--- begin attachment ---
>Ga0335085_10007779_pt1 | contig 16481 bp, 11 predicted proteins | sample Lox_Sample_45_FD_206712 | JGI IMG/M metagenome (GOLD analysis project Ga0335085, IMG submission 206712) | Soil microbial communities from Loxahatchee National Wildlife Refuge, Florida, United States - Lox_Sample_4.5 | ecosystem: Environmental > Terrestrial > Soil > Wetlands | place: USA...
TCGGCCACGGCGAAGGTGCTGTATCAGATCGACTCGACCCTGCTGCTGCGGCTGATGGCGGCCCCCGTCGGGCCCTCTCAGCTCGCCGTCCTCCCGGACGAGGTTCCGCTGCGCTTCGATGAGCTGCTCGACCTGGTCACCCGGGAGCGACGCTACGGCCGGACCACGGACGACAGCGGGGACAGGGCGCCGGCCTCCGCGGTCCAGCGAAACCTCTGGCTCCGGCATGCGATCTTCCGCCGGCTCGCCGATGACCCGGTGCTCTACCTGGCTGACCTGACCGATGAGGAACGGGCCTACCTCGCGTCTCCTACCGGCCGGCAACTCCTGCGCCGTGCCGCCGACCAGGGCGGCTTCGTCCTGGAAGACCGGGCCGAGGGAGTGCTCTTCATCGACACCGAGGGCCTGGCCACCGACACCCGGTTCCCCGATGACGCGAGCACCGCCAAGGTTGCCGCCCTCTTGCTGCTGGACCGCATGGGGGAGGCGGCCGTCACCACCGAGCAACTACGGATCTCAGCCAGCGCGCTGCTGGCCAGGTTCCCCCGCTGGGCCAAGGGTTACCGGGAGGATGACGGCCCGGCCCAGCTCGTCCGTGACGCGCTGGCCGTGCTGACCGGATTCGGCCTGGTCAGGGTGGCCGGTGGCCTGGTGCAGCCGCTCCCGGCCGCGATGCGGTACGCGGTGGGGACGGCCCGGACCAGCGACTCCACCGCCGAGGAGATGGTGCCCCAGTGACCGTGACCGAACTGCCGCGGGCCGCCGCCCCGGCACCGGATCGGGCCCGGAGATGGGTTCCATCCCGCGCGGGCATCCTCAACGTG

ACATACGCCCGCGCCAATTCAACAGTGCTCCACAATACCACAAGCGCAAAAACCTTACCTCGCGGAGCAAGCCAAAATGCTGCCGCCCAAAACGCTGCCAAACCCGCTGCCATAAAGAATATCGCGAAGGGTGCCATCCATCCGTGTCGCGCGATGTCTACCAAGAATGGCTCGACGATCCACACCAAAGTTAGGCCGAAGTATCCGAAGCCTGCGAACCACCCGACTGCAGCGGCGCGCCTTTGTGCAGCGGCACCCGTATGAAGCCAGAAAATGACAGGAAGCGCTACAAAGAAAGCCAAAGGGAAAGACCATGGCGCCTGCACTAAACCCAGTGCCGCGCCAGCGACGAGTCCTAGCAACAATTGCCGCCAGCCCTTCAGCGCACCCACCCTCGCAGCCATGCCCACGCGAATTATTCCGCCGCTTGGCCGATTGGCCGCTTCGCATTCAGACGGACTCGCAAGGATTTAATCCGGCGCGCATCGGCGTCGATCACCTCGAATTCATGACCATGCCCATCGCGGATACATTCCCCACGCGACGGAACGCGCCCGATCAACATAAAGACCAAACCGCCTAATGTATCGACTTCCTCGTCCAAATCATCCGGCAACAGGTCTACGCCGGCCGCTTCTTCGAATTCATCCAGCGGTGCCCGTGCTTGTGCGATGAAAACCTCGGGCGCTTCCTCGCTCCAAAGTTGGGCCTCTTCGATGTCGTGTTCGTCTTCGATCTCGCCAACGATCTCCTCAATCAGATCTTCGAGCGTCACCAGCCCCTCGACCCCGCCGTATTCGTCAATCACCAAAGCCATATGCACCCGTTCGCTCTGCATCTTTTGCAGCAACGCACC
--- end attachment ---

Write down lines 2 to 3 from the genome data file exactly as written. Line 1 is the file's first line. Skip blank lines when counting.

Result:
TCGGCCACGGCGAAGGTGCTGTATCAGATCGACTCGACCCTGCTGCTGCGGCTGATGGCGGCCCCCGTCGGGCCCTCTCAGCTCGCCGTCCTCCCGGACGAGGTTCCGCTGCGCTTCGATGAGCTGCTCGACCTGGTCACCCGGGAGCGACGCTACGGCCGGACCACGGACGACAGCGGGGACAGGGCGCCGGCCTCCGCGGTCCAGCGAAACCTCTGGCTCCGGCATGCGATCTTCCGCCGGCTCGCCGATGACCCGGTGCTCTACCTGGCTGACCTGACCGATGAGGAACGGGCCTACCTCGCGTCTCCTACCGGCCGGCAACTCCTGCGCCGTGCCGCCGACCAGGGCGGCTTCGTCCTGGAAGACCGGGCCGAGGGAGTGCTCTTCATCGACACCGAGGGCCTGGCCACCGACACCCGGTTCCCCGATGACGCGAGCACCGCCAAGGTTGCCGCCCTCTTGCTGCTGGACCGCATGGGGGAGGCGGCCGTCACCACCGAGCAACTACGGATCTCAGCCAGCGCGCTGCTGGCCAGGTTCCCCCGCTGGGCCAAGGGTTACCGGGAGGATGACGGCCCGGCCCAGCTCGTCCGTGACGCGCTGGCCGTGCTGACCGGATTCGGCCTGGTCAGGGTGGCCGGTGGCCTGGTGCAGCCGCTCCCGGCCGCGATGCGGTACGCGGTGGGGACGGCCCGGACCAGCGACTCCACCGCCGAGGAGATGGTGCCCCAGTGACCGTGACCGAACTGCCGCGGGCCGCCGCCCCGGCACCGGATCGGGCCCGGAGATGGGTTCCATCCCGCGCGGGCATCCTCAACGTG

ACATACGCCCGCGCCAATTCAACAGTGCTCCACAATACCACAAGCGCAAAAACCTTACCTCGCGGAGCAAGCCAAAATGCTGCCGCCCAAAACGCTGCCAAACCCGCTGCCATAAAGAATATCGCGAAGGGTGCCATCCATCCGTGTCGCGCGATGTCTACCAAGAATGGCTCGACGATCCACACCAAAGTTAGGCCGAAGTATCCGAAGCCTGCGAACCACCCGACTGCAGCGGCGCGCCTTTGTGCAGCGGCACCCGTATGAAGCCAGAAAATGACAGGAAGCGCTACAAAGAAAGCCAAAGGGAAAGACCATGGCGCCTGCACTAAACCCAGTGCCGCGCCAGCGACGAGTCCTAGCAACAATTGCCGCCAGCCCTTCAGCGCACCCACCCTCGCAGCCATGCCCACGCGAATTATTCCGCCGCTTGGCCGATTGGCCGCTTCGCATTCAGACGGACTCGCAAGGATTTAATCCGGCGCGCATCGGCGTCGATCACCTCGAATTCATGACCATGCCCATCGCGGATACATTCCCCACGCGACGGAACGCGCCCGATCAACATAAAGACCAAACCGCCTAATGTATCGACTTCCTCGTCCAAATCATCCGGCAACAGGTCTACGCCGGCCGCTTCTTCGAATTCATCCAGCGGTGCCCGTGCTTGTGCGATGAAAACCTCGGGCGCTTCCTCGCTCCAAAGTTGGGCCTCTTCGATGTCGTGTTCGTCTTCGATCTCGCCAACGATCTCCTCAATCAGATCTTCGAGCGTCACCAGCCCCTCGACCCCGCCGTATTCGTCAATCACCAAAGCCATATGCACCCGTTCGCTCTGCATCTTTTGCAGCAACGCACC